Ocean Voyage Runs Aground In Court

February 21, 1994|By Marcia Myers | Marcia Myers,Sun Staff Writer

It was to be an epic voyage.

Hank Dekker, a sailor blinded by glaucoma in 1978, would travel -- alone -- 3,400 miles across the perilous Atlantic to Britain.

The voyage, intended to demonstrate the courage, ingenuity and skill of the blind, began July 29, sponsored in part by $50,000 from the Baltimore-based National Federation of the Blind.

But the gods did not smile on this extraordinary voyage.

Today, Mr. Dekker, 59, and the federation are in federal courts here and in New Jersey, locked in a conflict with all the fury of a North Atlantic storm.

Mr. Dekker accuses his former sponsor of defaming him and trying to ruin his livelihood. The federation, led by president Marc Maurer, claims the sailor was incompetent and became publicly drunk. Both claim ownership of the 30-foot Olson sailboat.

To Mr. Dekker, a blunt-spoken man who twice has skippered boats alone between California and Hawaii, the federation and Mr. Maurer are trying to steal something precious -- his reputation.

"I think it's just a personality thing between Marc Maurer and myself," Mr. Dekker says. "I was getting all the press; he was not."

To Mr. Maurer, the voyage ended when a reckless captain threatened the reputation of his organization -- and, by implication, of blind people generally. "If a sailor is planning to spend a month on the water, you'd think he would spend the time ahead planning how he was going to survive, rather than drinking this or that amount of alcohol.

"We would have left him peacefully be if he had left us peacefully be."

Initially, the captain and the crew of federation sponsors seemed a perfect match.

Mr. Dekker, a respected sailor who lives near San Francisco and survived a period on Skid Row after he became blind, earns his living as a motivational speaker.

He had had plenty of success in working with sponsors when he met federation officials last April to discuss the trip and to seek financial aid.

High-profile fights

Before he began sailing 15 years ago, he was a successful NASCAR driver, a career that ended when he lost his vision. He has been profiled in Sports Illustrated and People magazines and received congratulations from President Reagan.

The federation is an organization that has been unafraid to enter contentious battles on behalf of its members.

It has waged high-profile fights for the rights of blind people to serve on juries and to sit next to emergency exits on airplanes, for example. The group even played a role in the cancellation of the television series "Good and Evil" in 1991, after the program featured a disreputable character who was blind.

The Atlantic crossing seemed a perfect feat to inspire the blind and highlight their capabilities. Based on descriptions of previous trips, Mr. Dekker impressed the federation as a highly skilled sailor capable of the voyage.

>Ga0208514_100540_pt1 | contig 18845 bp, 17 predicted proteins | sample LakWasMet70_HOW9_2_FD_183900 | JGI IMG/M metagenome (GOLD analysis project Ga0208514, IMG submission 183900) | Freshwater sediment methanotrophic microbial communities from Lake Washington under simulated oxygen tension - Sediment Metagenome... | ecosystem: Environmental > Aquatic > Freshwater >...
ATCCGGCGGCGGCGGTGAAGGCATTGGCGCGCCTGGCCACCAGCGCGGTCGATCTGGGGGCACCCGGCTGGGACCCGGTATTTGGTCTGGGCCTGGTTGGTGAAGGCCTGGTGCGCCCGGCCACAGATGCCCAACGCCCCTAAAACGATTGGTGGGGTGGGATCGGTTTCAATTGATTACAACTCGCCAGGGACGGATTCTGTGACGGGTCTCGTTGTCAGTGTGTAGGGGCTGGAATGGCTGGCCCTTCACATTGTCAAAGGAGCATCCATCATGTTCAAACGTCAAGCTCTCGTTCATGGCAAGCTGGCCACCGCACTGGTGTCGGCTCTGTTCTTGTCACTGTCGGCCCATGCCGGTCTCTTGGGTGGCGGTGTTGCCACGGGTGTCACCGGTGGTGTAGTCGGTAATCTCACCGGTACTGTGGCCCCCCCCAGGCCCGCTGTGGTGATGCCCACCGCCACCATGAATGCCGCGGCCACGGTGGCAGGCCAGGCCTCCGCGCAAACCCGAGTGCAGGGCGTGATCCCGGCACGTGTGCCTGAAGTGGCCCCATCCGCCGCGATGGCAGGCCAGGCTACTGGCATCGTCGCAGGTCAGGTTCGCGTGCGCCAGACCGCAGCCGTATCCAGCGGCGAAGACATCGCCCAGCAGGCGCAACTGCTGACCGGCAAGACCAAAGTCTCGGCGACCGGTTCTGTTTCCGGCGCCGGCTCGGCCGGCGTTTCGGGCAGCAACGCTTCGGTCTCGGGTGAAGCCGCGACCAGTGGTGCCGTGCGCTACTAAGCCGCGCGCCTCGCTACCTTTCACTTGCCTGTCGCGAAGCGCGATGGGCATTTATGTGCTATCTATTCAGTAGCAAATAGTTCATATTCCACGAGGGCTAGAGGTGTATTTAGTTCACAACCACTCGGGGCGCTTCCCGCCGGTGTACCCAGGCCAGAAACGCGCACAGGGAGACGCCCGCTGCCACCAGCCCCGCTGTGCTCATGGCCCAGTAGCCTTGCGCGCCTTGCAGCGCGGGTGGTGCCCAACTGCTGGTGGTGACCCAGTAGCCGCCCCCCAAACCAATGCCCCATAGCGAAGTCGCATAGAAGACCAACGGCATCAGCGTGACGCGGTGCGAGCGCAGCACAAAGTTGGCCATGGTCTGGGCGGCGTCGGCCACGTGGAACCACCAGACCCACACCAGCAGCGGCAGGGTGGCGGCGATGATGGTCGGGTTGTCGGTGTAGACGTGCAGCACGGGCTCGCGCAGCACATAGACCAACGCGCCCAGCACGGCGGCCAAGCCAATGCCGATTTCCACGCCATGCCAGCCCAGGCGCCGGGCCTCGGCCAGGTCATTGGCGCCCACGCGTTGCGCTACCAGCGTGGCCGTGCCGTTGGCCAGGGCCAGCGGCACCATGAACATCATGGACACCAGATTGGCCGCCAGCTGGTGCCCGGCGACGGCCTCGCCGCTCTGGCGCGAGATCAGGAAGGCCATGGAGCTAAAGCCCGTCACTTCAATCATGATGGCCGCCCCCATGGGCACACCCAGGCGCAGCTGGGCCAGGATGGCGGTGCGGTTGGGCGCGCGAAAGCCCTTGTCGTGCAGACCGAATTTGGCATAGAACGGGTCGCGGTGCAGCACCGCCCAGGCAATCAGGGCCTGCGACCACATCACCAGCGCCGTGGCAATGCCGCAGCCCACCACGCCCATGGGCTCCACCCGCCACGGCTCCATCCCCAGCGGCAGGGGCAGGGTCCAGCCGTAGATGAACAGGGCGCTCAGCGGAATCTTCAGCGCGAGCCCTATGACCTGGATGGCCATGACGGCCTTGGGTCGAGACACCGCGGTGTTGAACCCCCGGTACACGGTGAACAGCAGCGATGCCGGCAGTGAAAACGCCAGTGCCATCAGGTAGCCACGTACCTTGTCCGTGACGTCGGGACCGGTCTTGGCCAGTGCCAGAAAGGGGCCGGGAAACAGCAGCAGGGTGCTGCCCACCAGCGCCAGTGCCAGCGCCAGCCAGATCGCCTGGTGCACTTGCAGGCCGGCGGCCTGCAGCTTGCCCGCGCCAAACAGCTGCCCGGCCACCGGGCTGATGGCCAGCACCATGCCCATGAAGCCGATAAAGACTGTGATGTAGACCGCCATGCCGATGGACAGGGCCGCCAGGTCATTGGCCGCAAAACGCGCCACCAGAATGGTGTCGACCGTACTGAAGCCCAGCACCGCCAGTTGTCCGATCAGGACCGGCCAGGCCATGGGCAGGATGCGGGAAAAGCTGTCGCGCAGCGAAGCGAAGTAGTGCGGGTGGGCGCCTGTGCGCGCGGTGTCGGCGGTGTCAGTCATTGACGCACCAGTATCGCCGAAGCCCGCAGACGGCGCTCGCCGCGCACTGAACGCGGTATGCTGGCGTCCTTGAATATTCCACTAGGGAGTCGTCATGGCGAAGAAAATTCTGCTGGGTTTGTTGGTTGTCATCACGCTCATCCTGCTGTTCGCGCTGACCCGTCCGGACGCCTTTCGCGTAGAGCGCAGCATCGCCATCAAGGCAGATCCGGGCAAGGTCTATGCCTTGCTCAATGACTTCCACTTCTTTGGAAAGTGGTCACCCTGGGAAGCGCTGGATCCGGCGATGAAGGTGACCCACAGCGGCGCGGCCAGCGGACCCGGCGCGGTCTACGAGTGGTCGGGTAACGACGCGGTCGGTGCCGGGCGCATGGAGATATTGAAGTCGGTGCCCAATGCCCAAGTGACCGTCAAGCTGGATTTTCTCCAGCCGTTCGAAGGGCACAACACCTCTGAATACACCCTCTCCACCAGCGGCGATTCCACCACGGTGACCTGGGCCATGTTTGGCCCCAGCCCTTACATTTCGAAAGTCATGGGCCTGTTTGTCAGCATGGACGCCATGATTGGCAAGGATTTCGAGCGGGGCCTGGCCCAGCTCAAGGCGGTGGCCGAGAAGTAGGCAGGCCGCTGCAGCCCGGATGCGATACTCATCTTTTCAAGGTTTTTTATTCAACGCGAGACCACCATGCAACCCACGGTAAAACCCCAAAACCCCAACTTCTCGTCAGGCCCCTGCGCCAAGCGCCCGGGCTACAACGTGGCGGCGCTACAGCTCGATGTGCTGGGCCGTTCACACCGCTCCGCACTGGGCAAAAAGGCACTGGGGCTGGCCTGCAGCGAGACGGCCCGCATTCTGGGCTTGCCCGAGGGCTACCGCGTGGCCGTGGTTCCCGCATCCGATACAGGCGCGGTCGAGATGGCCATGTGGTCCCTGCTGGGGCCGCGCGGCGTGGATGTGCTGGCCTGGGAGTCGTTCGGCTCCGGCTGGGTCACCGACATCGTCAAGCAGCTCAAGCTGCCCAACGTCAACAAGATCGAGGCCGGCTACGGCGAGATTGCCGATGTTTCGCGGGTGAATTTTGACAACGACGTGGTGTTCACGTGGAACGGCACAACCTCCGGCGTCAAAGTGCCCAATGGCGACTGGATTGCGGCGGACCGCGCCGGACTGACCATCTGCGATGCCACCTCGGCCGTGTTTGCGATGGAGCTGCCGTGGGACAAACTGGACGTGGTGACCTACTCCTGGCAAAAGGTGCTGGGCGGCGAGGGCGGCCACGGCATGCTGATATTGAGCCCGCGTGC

All seemed ready when the NFB 52 left Baltimore's Inner Harbor, headed for its official starting point in Cape May, N.J., and the trip to Plymouth, England. The boat carried specially adapted charts, a Braille compass and a satellite-positioning system that communicated with Mr. Dekker in a computer-synthesized voice.

It's hard to say where things started to go wrong.

The boat became damaged just two days out of Cape May. Mr. Dekker says he hit a storm and believes lightning struck the boat and cracked the hull. He turned it around and, with a Coast Guard escort, headed for the closest port, Atlantic City, for repairs.

To Mr. Maurer, the damage raised serious questions about the adequacy of the captain's preparations, his competence and the suitability of the boat for a long journey.

"The electrical system was burned out on the boat," he says. "So something was not done correctly."

A malfunctioning propeller caused a crack under the boat, Mr. Maurer says, adding that he does not believe there was a storm.

As repairs were being made, he and others from the federation met in Atlantic City with Mr. Dekker.

Mr. Maurer, who also is blind, says he consulted with about a half-dozen people before determining that Mr. Dekker had not adequately prepared for the trip. He would not identify those people last week, citing the pending lawsuits.

Although his doubts grew, Mr. Maurer revealed none of them to the sailor, who continued to meet with federation officials as they laid plans for a second try.

Mr. Dekker says his sponsor's presence in Atlantic City during the preparations was "like the president of Wheaties going to the Indianapolis 500 to prepare the car for the race. These people don't know anything about sailing."

Personal conflicts

He now wonders whether some of Mr. Maurer's doubts grew out of personal conflicts in Atlantic City and from resentment about the princely treatment he was receiving.

Trump Castle Casino Resort provided Mr. Dekker with a free room, meals and a place for his boat while it was awaiting the repairs. Federation officials stayed in a nearby Howard Johnson's.

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